Something Borrowed

 “Things that are not popular in Zambia, and why?. … plan homes simply because of our culture.” (

My friend, Musonda Chilanga begins by mentioning vending machines and working payphones in the quest to answer his own question, but what is relevant to this platform is the house planning aspect which he later states. He further goes on to state how far house design and planning has come in layout, from long hallways and dark rooms to be replaced with half walls and naturally lit spaces.

All in all, Musonda tries to explain why the open plan design cannot and will never work in Zambia. His head is right in the right place of course, however way you look at it, and the reasons for this are very simple (please check his blog) but the ultimate reason is that these schemes have been tailored for the western culture and therefore imposing them on our Zambian culture would only prove futile.

This nonetheless, is a follow up feature on an article I wrote on the impact of Chinese aesthetics on interior design and how China has fuelled imagination for centuries, titled;

Oriental Design Style; A Debutante At The 2015 Cotillion Ball, published on 11th May, 2015, via WordPress. (Check previous posts.)


It also serves to break new ground, one on which exotic styles can be borrowed and used harmoniously, and with utter regard to local culture as is discussed below but with the expenditure of some of the characteristics of the Oriental design.

  • Bamboo or repurposed timber pergolas for patios;
  • Natural stone or chipped tree barks for driveways and paths,
  • Water features for relaxation as the sound of flowing water is considered as harmonious,
  • Hand adorned lanterns for lighting,
  • Round windows or moon windows with shutters can be the best look for this style for the bath,
  • Prints in the interiors,
  • Persian rugs for warmth and sound control. Alternatively, special floor mats made from reeds can also be used,
  • Sliding interior doors made out of bamboo and sliding exterior doors made out of timber,
  • Orchids for flowers indoors and outdoors, and
  • Flexible walls or furniture to partition interior spaces as and when needed.

Zambia like the world has until recently made strides to evolve in scheme by embracing the design of the day and furthermore by going green. Interiors are now more flexible in their use, and are in this manner designed mostly with natural or repurposed materials. This is very eco-friendly and is an efficient use of resources.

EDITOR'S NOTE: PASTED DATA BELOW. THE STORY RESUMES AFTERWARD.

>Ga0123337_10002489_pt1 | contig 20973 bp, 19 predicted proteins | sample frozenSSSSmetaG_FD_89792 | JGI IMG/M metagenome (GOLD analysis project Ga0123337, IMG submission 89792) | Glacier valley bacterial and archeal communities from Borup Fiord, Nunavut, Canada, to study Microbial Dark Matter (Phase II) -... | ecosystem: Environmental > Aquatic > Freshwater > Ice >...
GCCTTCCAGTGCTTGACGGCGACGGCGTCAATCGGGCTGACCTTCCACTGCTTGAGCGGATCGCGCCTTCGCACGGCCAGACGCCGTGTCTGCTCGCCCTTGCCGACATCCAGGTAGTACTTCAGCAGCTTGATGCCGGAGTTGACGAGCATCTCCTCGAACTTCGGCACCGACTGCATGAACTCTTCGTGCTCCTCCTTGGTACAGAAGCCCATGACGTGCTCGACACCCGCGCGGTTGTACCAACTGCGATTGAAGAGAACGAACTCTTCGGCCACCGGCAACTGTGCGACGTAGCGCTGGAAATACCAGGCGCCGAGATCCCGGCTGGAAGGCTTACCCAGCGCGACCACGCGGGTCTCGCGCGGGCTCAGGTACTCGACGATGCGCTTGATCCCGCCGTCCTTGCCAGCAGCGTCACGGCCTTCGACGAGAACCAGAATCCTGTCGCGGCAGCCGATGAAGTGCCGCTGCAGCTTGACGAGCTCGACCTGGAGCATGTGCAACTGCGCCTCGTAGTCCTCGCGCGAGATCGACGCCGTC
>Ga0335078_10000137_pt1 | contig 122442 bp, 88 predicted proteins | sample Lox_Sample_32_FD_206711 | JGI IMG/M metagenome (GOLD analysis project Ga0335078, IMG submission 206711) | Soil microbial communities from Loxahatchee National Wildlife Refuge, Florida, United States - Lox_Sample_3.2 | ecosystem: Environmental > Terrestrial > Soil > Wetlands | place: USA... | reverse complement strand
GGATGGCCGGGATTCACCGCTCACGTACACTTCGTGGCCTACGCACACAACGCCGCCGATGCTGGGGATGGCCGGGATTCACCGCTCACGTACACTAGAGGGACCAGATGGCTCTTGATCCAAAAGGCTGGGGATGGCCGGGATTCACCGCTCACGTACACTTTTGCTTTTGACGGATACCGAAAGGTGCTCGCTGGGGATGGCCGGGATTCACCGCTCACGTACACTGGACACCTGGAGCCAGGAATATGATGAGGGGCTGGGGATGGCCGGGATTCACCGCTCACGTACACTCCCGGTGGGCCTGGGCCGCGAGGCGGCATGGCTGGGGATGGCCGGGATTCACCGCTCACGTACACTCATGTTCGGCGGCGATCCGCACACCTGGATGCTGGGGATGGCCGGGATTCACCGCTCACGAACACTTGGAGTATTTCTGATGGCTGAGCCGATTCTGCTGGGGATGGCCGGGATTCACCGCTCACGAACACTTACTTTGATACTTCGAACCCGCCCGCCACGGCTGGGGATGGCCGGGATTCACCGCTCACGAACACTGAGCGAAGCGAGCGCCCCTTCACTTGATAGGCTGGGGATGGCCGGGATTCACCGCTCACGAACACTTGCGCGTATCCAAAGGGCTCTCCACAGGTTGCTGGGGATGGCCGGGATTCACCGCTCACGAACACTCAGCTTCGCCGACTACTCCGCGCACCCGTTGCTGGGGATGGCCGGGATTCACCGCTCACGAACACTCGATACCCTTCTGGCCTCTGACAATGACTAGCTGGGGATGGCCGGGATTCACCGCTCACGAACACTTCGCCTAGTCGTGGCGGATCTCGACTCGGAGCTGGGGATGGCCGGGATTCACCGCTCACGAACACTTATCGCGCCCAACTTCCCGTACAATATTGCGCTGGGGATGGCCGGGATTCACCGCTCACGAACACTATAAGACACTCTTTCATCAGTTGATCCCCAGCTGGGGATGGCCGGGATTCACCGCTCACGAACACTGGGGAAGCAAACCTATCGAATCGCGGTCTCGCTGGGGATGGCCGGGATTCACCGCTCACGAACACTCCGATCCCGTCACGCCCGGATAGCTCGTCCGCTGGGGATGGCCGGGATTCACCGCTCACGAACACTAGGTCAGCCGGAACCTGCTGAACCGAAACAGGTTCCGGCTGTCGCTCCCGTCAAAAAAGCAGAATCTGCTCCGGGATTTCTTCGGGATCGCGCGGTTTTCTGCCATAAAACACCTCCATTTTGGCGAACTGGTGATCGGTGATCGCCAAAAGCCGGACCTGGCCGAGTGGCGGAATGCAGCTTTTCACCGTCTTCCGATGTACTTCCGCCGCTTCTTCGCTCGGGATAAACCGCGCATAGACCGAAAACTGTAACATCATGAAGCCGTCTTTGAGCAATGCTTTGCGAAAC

Beholding the future, it can be hoped that the Zambian design eludes inserting concrete walls and instead utilize designed furniture to divide up space as this aides with flexible arrangement of living space.


Shared ideas of creativity, craftsmanship, play and imagination can be hoped to underpin spaces of this revolutionary order, with this, a bedroom can effortlessly become a living room or a dining room by simply moving around furniture or joinery. This order is sure to prove viable especially as most households in Zambia are more of extended than nuclear ones as is the case in the Northern Hemisphere.


This revolutionary order endeavours to keep a much uncluttered room with plenty of space and minimal furnishings. As it is based strongly on craftsmanship, accessorising turns to be fundamental to pulling off this look. The objects for display are flexible too as they are usually exhibited seasonally and later put away in storage. Suitable objects here are curios that signify the African culture. This determines the focus of the room, and more so with displays of artwork by local artists within the community. By incorporating, living plants such as Aloe Vera and Orchids, eco-friendliness is realized.

Today, since design has evolved with architecture, the user’s wellbeing is in so doing at the center of design. This consequently calls for discipline; henceforth certain rules have to be abided by to keep simplicity in a space via the use of natural materials to connect to nature. A few potted plants and shrubs are added to bring in nature’s goodness to achieve a comforting and serene hub. Wind chimes can also be added as sound plays a critical part in making the room a far more pleasant space.


With the rampant power cuts suffered in Zambia, a few carefully placed candles on sculptural lighting installations can go a long way especially also in curbing down the running cost of electricity use.

Since the user is at the center of this design style, a small water feature at the entrance or in the backyard is a requirement as the sound of flowing water is considered harmonious. This brings in the element of fluidity and doubles as a stunning sculptural installation that becomes the focal point.


At long last, the environment is somewhat saved by the use of such sustainable materials and sustainable techniques for application; a space with an impeccable and exclusive appeal is consequently achieved.



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